GG450 April 1, 2008 Huygens Principle and Snells Law In seismology we deal with two perpendicular features of waves, wave fronts and rays. Wave fronts are much like equipotential surfaces in potential field geophysics, except wave fronts have equal phase, as opposed to equal potential. Rays are perpendicular to wave fronts and point in the direction of the wave propagation. Wave fronts move along

rays at the phase velocity, or propagation velocity. When you throw a rock into a pond, the circles are wave fronts that move in the radial direction from the source along rays. What is the "phase" of a wave??? phase y = A Sin[ 2 ( ft x / )]

where A is the amplitude f is the frequency t is the time x is the distance along the path and is the wavelength. The phase is the "angle" of the wave, repeating values with a 0 to 360 or 0 to 2 radian cycle. radian cycle. In "shallow water" (meaning that the wavelength of

any wave is long compared to the depth) the phase velocity of ocean waves is approximately v=sqrt(gh) where g is the acceleration of gravity and h is the water depth. For a tsunami the ocean is shallow, by this definition. A shallow water wave moves the WHOLE ocean from surface to bottom, particles moving in the ray direction even more than up and down.

When the propagation velocity changes, rays bend towards the slower velocity region. If rays are bending, the velocity is changing. This tsunami travel time map shows the time that it takes for a tsunami at Kamchatka to travel around the N Pacific. The equal-time contours are wave fronts. We can show this with Huygens Principle. This principle states that each point along a wave front generates a sphere of energy whose

radius is proportional to the propagation velocity. If the time increment is the period of the wave, then the radius is the wavelength. If we draw a series of circles along a wave front, and adjust the radius of the circles to be proportional to the velocity, then we can see how the wave front progresses though a medium with variable velocity. ray direction

. wave front old

new wave front Huygen's principle supplies a good intuitive metho d for determinin g the paths waves will take in areas where the velocity changes. Huygen's Principle can be used to estimate refraction as a wave approaches a beach: t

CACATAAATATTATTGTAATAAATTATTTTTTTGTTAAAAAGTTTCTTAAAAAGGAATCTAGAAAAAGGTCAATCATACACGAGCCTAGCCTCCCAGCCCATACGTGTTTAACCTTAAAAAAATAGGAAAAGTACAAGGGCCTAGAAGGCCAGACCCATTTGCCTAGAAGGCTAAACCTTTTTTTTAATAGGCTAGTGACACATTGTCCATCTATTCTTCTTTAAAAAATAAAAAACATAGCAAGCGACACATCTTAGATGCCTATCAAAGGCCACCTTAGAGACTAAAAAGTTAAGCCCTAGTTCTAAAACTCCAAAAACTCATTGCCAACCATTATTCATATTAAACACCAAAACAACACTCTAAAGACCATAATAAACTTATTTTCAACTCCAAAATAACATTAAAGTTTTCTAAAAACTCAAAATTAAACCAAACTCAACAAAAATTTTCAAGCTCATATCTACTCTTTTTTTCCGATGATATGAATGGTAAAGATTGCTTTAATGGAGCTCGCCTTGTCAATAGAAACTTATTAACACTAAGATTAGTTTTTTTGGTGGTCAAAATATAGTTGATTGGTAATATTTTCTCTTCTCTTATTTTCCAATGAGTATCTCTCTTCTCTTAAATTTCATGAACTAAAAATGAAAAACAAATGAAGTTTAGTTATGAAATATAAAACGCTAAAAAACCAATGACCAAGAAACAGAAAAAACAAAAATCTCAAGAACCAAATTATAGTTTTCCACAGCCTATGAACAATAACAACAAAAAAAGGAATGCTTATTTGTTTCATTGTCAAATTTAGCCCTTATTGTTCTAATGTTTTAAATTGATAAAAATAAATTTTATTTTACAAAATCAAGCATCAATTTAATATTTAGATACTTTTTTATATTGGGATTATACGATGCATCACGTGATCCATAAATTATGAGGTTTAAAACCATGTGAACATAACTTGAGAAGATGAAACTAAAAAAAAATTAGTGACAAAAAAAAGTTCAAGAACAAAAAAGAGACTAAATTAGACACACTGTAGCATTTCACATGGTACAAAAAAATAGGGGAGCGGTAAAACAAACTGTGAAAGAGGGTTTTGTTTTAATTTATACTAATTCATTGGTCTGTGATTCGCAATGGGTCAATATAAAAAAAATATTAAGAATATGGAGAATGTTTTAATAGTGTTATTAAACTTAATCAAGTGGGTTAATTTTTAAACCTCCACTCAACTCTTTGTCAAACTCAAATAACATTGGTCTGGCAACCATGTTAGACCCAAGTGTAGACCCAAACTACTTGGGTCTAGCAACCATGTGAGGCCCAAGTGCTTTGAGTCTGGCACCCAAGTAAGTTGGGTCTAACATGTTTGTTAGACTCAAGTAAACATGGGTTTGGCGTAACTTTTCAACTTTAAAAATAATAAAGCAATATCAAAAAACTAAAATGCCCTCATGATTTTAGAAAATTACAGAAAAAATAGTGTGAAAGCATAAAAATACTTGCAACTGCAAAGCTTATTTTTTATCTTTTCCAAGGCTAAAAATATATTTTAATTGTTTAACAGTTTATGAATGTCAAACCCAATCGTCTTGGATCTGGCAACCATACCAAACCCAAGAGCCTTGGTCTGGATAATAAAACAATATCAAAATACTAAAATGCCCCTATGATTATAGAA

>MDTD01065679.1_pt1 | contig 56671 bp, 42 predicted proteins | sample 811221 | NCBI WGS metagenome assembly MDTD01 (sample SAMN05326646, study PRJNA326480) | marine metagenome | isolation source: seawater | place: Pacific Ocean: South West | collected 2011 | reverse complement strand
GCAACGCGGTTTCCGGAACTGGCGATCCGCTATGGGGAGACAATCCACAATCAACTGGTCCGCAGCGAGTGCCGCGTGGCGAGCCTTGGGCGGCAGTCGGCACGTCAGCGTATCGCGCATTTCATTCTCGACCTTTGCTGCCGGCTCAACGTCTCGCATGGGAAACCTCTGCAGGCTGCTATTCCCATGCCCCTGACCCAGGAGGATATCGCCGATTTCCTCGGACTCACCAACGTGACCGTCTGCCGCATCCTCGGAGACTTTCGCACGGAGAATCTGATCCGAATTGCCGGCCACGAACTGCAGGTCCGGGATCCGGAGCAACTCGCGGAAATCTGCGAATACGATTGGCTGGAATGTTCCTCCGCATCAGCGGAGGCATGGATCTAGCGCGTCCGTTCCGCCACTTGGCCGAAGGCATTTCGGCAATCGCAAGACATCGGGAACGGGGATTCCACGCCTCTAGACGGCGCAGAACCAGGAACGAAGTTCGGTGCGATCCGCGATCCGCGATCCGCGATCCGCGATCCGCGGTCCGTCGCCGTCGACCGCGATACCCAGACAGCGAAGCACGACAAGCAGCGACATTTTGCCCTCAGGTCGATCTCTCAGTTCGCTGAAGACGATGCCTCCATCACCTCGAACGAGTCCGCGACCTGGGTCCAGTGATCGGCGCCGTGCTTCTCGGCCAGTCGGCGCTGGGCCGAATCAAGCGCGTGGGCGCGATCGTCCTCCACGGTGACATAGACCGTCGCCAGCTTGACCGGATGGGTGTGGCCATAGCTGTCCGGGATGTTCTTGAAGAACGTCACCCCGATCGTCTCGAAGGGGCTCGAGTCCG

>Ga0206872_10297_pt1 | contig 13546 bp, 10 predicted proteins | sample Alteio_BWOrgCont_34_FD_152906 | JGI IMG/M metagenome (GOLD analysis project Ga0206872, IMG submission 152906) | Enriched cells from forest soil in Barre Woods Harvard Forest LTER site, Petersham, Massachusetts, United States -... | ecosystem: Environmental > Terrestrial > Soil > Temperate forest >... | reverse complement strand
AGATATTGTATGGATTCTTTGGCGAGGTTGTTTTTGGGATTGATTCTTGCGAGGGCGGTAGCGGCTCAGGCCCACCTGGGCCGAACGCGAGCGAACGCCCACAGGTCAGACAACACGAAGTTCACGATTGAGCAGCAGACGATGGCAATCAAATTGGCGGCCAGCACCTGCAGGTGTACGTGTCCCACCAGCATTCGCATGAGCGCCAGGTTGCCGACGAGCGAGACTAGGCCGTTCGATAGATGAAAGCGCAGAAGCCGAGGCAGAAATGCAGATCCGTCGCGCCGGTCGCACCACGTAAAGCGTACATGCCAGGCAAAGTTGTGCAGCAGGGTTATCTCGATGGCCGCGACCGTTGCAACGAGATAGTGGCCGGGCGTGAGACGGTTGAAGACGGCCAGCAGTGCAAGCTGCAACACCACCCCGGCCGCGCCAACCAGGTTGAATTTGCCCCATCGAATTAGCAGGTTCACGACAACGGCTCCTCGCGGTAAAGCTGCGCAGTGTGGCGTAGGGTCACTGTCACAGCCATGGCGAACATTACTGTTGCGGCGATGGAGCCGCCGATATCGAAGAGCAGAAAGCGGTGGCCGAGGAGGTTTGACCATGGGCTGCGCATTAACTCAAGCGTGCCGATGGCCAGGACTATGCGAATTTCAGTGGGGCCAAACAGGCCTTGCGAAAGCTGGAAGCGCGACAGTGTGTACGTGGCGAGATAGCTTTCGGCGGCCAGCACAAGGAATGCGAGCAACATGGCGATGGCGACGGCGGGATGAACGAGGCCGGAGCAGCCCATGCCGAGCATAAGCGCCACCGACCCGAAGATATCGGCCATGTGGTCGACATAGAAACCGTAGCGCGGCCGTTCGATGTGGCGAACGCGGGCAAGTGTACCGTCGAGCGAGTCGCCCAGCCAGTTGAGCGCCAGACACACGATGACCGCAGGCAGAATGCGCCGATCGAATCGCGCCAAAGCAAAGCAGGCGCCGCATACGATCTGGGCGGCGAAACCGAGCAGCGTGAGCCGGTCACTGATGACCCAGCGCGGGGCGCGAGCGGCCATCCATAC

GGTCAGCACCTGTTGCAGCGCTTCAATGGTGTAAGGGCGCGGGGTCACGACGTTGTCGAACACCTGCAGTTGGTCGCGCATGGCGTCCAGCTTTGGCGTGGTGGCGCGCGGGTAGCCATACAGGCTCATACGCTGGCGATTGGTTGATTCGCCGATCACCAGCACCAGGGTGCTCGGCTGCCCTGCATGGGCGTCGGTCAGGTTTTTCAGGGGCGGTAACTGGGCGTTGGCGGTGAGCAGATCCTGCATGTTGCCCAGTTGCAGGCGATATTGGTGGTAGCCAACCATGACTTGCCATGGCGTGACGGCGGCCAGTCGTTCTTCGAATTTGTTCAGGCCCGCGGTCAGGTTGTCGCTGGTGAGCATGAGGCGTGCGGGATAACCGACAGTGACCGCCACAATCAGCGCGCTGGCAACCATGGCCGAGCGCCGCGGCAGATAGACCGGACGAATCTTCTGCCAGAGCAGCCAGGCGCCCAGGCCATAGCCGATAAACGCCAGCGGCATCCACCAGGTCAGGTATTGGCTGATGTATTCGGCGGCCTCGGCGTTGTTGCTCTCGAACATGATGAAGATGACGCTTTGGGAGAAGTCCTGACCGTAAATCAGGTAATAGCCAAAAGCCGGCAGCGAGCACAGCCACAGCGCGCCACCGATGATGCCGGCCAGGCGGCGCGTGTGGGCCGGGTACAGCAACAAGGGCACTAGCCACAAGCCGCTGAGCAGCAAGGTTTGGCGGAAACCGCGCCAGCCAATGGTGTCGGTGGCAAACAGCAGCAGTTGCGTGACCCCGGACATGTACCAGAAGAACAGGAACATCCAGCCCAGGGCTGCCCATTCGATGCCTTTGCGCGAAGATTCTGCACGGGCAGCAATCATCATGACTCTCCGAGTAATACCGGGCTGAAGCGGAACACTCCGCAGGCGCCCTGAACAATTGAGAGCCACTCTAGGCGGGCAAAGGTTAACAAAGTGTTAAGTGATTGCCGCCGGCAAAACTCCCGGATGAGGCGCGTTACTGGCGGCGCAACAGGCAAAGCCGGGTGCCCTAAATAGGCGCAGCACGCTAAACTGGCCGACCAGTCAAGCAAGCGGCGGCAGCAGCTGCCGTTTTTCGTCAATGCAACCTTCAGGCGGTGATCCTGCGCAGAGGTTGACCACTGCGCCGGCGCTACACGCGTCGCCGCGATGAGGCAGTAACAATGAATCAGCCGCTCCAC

n o r f e wav depth contour shoreline

The red lines are the ray directions, showing that headlands receive more energy than bays. Similarly, light going through a lens is slowed down by the glass, and its path is bent. Such bending is called REFRACTION. Similarly REFLECTION is the bouncing of a wave back from an interface. As the velocity changes, so does the wavelength, but the FREQUENCY and PERIOD NEVER CHANGE.

Lets use Huygens principle to show how much a wave will refract as it crosses a boundary from one velocity to another. A series of waves hits the surface where the propagation velocity changes from v0 to v1. We want to know how these waves refract as they enter the lower material. We can draw Huygen's circles in the upper layer showing how far the wave will travel in time t. If the ray

hits the interface at angle 0 w.r.t. the vertical, then sin 0 =tv0/x In the lower layer, the wave travels faster, so the distance between wave fronts is longer (tv1), and the circles are larger. Since the point where a wave front hits the interface must be the same point above and below the interface and tangent to the previous circle, we can draw the wave front and ray in the lower layer. 1

1 Notice that the length x is the same above and below the interface: so we have sin =tv1/x. Removing x and t, we get: 1 tv0 tv1 sin 0 sin 1 sin 0 = ; and sin1 = ; so

= x x v0 v1 This is Snells Law, one of the most important equations in geometrical optics. In words, it says that the angle a ray makes with the vertical divided by the velocity at that point on the path AT ANY POINT ALONG ITS PATH is CONSTANT. The constant is

called the RAY PARAMETER, p. sin 0 sin 1 = =p v0 v1 ASSUMPTIONS: 1)Velocity only changes with depth 2) The frequency of the wave is infinite

What does this mean? If you know the ray parameter of any ray, and you know the ANGLE of the ray with respect to the vertical at any point, then you can determine the VELOCITY of the wave at that depth. OR, If you know the velocity and the ray parameter, you can determine the angle of the ray with the vertical at that depth. Also, whenever a ray is at a particular depth, it must have the same angle with the vertical.

sin 0 sin 1 = =p v0 v1 What happens when a ray enters an area of lower velocity? What happens to seismic rays inside a planet

where the velocity is constant? What happens if Sin () is greater than 1? How deep can a ray go into the earth? If you have them, bring a compass and straight edge to lab this afternoon - or your PC with a graphics program.